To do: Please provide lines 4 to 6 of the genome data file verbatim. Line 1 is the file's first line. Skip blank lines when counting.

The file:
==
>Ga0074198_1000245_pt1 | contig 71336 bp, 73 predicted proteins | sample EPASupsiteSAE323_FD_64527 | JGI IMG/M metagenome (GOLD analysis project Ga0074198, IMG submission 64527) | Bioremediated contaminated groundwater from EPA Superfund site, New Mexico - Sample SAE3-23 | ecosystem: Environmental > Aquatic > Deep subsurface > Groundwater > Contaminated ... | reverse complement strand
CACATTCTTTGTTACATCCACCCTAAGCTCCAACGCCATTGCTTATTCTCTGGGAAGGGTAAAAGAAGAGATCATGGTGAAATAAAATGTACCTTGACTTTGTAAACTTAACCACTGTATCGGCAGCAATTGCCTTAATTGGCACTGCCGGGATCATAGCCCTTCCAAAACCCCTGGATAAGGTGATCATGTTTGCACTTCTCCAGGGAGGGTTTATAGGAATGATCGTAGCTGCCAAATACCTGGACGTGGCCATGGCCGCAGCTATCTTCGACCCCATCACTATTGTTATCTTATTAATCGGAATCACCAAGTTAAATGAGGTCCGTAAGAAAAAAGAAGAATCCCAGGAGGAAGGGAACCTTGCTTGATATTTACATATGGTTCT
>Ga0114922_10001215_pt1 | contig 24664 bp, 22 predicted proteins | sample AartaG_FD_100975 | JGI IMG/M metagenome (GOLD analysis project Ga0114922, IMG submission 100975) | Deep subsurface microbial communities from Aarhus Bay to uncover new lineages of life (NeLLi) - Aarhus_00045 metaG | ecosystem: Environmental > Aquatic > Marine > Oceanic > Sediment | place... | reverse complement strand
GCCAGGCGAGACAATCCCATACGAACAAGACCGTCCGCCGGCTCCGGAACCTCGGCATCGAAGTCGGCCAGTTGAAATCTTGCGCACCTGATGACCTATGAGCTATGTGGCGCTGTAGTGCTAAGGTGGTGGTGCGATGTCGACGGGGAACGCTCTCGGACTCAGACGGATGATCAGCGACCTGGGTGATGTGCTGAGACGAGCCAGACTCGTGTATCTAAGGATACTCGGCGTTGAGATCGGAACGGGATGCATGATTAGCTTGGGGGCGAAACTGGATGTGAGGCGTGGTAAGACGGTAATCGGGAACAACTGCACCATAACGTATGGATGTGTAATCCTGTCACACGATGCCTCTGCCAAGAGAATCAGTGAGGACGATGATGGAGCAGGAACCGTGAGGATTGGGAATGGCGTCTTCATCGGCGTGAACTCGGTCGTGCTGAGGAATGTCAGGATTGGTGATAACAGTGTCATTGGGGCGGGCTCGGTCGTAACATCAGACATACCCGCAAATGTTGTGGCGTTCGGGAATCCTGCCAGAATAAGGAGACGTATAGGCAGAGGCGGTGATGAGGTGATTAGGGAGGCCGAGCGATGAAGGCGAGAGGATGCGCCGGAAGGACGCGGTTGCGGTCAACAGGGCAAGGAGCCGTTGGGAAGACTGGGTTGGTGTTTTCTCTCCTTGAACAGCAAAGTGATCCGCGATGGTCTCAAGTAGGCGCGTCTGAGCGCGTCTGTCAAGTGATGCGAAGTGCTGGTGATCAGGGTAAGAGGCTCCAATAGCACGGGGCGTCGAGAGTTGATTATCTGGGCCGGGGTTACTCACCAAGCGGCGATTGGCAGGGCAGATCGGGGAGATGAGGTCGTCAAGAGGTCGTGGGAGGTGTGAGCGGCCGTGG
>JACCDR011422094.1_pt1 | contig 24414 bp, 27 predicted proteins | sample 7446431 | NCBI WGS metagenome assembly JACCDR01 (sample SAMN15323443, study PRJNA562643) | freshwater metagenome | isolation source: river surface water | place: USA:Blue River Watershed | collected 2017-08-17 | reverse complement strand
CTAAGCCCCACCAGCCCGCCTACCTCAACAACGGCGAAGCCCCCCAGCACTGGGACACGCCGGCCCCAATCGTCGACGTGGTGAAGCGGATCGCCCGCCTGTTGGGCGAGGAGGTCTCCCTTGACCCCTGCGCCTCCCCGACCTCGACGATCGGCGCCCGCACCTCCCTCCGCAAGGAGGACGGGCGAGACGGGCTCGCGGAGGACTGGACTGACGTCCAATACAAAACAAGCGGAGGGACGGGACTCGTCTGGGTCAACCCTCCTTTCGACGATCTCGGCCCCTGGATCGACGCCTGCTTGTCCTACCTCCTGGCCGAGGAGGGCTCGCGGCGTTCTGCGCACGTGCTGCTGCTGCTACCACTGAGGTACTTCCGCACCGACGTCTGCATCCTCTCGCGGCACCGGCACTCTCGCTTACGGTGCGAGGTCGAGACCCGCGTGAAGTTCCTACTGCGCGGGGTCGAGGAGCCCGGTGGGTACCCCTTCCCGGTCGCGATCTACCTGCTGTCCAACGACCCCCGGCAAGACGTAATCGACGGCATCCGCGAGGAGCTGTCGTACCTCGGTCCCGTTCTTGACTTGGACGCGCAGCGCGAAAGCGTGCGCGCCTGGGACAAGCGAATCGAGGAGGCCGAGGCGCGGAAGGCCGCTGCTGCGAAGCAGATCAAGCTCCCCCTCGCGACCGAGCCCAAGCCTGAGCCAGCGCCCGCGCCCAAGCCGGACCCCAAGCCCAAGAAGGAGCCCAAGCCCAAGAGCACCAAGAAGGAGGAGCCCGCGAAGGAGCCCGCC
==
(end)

GCCAGGCGAGACAATCCCATACGAACAAGACCGTCCGCCGGCTCCGGAACCTCGGCATCGAAGTCGGCCAGTTGAAATCTTGCGCACCTGATGACCTATGAGCTATGTGGCGCTGTAGTGCTAAGGTGGTGGTGCGATGTCGACGGGGAACGCTCTCGGACTCAGACGGATGATCAGCGACCTGGGTGATGTGCTGAGACGAGCCAGACTCGTGTATCTAAGGATACTCGGCGTTGAGATCGGAACGGGATGCATGATTAGCTTGGGGGCGAAACTGGATGTGAGGCGTGGTAAGACGGTAATCGGGAACAACTGCACCATAACGTATGGATGTGTAATCCTGTCACACGATGCCTCTGCCAAGAGAATCAGTGAGGACGATGATGGAGCAGGAACCGTGAGGATTGGGAATGGCGTCTTCATCGGCGTGAACTCGGTCGTGCTGAGGAATGTCAGGATTGGTGATAACAGTGTCATTGGGGCGGGCTCGGTCGTAACATCAGACATACCCGCAAATGTTGTGGCGTTCGGGAATCCTGCCAGAATAAGGAGACGTATAGGCAGAGGCGGTGATGAGGTGATTAGGGAGGCCGAGCGATGAAGGCGAGAGGATGCGCCGGAAGGACGCGGTTGCGGTCAACAGGGCAAGGAGCCGTTGGGAAGACTGGGTTGGTGTTTTCTCTCCTTGAACAGCAAAGTGATCCGCGATGGTCTCAAGTAGGCGCGTCTGAGCGCGTCTGTCAAGTGATGCGAAGTGCTGGTGATCAGGGTAAGAGGCTCCAATAGCACGGGGCGTCGAGAGTTGATTATCTGGGCCGGGGTTACTCACCAAGCGGCGATTGGCAGGGCAGATCGGGGAGATGAGGTCGTCAAGAGGTCGTGGGAGGTGTGAGCGGCCGTGG
>JACCDR011422094.1_pt1 | contig 24414 bp, 27 predicted proteins | sample 7446431 | NCBI WGS metagenome assembly JACCDR01 (sample SAMN15323443, study PRJNA562643) | freshwater metagenome | isolation source: river surface water | place: USA:Blue River Watershed | collected 2017-08-17 | reverse complement strand
CTAAGCCCCACCAGCCCGCCTACCTCAACAACGGCGAAGCCCCCCAGCACTGGGACACGCCGGCCCCAATCGTCGACGTGGTGAAGCGGATCGCCCGCCTGTTGGGCGAGGAGGTCTCCCTTGACCCCTGCGCCTCCCCGACCTCGACGATCGGCGCCCGCACCTCCCTCCGCAAGGAGGACGGGCGAGACGGGCTCGCGGAGGACTGGACTGACGTCCAATACAAAACAAGCGGAGGGACGGGACTCGTCTGGGTCAACCCTCCTTTCGACGATCTCGGCCCCTGGATCGACGCCTGCTTGTCCTACCTCCTGGCCGAGGAGGGCTCGCGGCGTTCTGCGCACGTGCTGCTGCTGCTACCACTGAGGTACTTCCGCACCGACGTCTGCATCCTCTCGCGGCACCGGCACTCTCGCTTACGGTGCGAGGTCGAGACCCGCGTGAAGTTCCTACTGCGCGGGGTCGAGGAGCCCGGTGGGTACCCCTTCCCGGTCGCGATCTACCTGCTGTCCAACGACCCCCGGCAAGACGTAATCGACGGCATCCGCGAGGAGCTGTCGTACCTCGGTCCCGTTCTTGACTTGGACGCGCAGCGCGAAAGCGTGCGCGCCTGGGACAAGCGAATCGAGGAGGCCGAGGCGCGGAAGGCCGCTGCTGCGAAGCAGATCAAGCTCCCCCTCGCGACCGAGCCCAAGCCTGAGCCAGCGCCCGCGCCCAAGCCGGACCCCAAGCCCAAGAAGGAGCCCAAGCCCAAGAGCACCAAGAAGGAGGAGCCCGCGAAGGAGCCCGCC